Music: JD Allen blows into town

The stellar sax player joins the roster at the TA Jazz Festival

JD Allen (photo credit: CRUSHBOONE)
JD Allen
(photo credit: CRUSHBOONE)
JD Allen has been blowing up a storm for some years now. The 42-year-old Detroit-born saxophonist is one of the major draws at this year’s Tel Aviv Jazz Festival and will be putting in his fifth appearance on these shores on November 26 and 27.
Allen, who will be joined by longtime collaborators bassist Gregg August and drummer Rudy Royston, will play a tribute show to avant-garde pioneer Ornette Coleman, followed by a show based on Allen’s latest release, Graffiti. The saxman says he is honored to be doffing his hat to Coleman, who died in June at age 85.
The only real problem Allen had in preparing for the first of his two Tel Aviv gigs was selecting the numbers from such a vast body of work.
“I am focusing more on his actual trio stuff,” he says. “I think that is the best way to go about it rather than looking at his quartet music.”
Naturally, as a musician and, in fact, as someone who got the chance to mix it with the legendary free jazz founding father, Allen prefers to let his horn do the talking. However, if pressed, he manages to articulate his reverence for Coleman in words as well.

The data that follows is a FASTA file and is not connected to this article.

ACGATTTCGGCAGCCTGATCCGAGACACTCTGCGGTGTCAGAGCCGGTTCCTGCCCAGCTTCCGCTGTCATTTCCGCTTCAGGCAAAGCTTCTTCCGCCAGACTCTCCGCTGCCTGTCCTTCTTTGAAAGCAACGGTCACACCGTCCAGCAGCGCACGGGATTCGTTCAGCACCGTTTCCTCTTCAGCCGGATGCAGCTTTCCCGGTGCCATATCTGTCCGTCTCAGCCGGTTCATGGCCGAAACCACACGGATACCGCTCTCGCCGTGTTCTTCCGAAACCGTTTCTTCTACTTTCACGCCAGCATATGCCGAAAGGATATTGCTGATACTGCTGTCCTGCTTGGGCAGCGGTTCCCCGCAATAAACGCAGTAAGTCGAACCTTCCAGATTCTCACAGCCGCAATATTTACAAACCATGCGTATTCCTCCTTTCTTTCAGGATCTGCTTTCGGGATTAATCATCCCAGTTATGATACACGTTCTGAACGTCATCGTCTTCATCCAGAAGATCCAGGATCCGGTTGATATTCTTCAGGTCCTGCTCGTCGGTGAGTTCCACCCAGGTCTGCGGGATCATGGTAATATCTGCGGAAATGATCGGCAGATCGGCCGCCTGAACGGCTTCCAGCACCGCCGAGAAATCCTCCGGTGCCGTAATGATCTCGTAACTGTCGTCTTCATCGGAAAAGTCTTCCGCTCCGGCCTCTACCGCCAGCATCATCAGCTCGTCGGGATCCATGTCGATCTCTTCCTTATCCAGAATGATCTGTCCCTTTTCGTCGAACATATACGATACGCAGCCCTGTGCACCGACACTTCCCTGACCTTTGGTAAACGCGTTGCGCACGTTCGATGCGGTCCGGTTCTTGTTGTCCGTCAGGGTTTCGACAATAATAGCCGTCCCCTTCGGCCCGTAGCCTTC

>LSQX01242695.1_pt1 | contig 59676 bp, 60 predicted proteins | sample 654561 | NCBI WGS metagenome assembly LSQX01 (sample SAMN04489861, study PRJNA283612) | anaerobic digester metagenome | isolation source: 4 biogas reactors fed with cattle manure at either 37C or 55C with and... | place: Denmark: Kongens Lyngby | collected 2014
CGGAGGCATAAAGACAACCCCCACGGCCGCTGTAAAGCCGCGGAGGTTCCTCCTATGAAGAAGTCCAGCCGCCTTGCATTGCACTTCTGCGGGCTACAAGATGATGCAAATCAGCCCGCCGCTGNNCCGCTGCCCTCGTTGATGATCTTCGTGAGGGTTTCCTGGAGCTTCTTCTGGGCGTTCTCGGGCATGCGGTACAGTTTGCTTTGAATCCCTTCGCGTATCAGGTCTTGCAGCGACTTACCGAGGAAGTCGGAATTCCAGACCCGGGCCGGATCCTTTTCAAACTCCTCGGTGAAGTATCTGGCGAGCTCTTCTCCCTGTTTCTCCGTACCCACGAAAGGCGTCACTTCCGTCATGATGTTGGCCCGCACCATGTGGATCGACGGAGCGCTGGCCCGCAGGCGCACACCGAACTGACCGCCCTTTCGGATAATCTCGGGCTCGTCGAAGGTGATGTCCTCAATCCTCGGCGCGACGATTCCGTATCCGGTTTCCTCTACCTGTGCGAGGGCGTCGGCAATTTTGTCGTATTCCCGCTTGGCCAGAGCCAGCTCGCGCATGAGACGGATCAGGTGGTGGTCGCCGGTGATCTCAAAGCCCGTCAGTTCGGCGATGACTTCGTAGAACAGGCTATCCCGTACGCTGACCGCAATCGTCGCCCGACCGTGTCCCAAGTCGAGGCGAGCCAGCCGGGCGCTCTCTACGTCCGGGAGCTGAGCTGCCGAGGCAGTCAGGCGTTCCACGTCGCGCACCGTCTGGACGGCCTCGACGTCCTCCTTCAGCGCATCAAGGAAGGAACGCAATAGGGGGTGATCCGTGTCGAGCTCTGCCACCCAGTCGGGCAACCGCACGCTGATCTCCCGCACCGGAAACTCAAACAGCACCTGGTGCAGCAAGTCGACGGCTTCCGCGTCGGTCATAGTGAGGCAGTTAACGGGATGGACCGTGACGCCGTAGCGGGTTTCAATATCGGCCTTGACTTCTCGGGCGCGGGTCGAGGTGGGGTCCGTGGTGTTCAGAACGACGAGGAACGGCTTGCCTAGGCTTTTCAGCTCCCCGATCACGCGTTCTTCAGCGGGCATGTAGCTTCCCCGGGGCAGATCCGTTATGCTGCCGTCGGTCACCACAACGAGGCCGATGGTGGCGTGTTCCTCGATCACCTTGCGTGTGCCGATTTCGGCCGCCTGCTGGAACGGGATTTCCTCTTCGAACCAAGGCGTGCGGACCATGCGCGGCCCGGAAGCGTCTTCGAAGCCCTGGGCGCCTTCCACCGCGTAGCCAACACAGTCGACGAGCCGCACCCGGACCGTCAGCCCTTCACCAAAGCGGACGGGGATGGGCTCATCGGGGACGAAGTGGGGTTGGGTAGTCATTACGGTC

“For me, he represents the spirit of adventure and making the unknown a melody. I would say that the spirit of adventure, melody and embracing the now – that’s what he and his music have meant to me,” he says.
Allen first came across the great man’s work more than two decades ago.
“I heard him when I was in high school. It was a [1959 groundbreaking] record of his called The Shape of Jazz to Come,” he recounts.
It was something of a life changer for the youngster, even though he didn’t get too much official encouragement to follow Coleman’s free-flowing lead.
“I went to my high school teacher and I said, ‘Wow! I finally heard Ornette Coleman.’ He said I needed a lead stomach to digest that music. I asked my teacher what was wrong with it, and he said the music was really out there,” he continues.
But even as a teenager, Allen had been taking the wild and woolly route to musical exploration for a while.
“I had been listening to [early 1960s free jazz saxophonist] Albert Ayler first, so Ornette wasn’t that out to me.
Actually, he was very in, especially compared with some of the things I had been listening to, like Ayler, [saxophonist] Frank Lowe, those kinds of cats. Ornette Coleman was totally in, especially The Shape of Jazz to Come. In reality, a lot of that stuff was hi-tech bebop. So my teacher was saying ‘Don’t listen to that stuff,’ and I felt ‘This is it.’ To me it was the spirit of jazz and what that represented,” he explains.
For Allen, Coleman also represents a blend of the emotional and the cerebral. “He had so much knowledge, but he also played from the heart.”
That perfect combination of intelligence and feeling, says Allen, kept Coleman on an ever-ascending developmental continuum, underpinned by an abundance of energy.
“He was like a rocket ship going to the moon. Even when he was in his later years, when I heard that sound and I saw that white alto, it just got to me,” he recalls.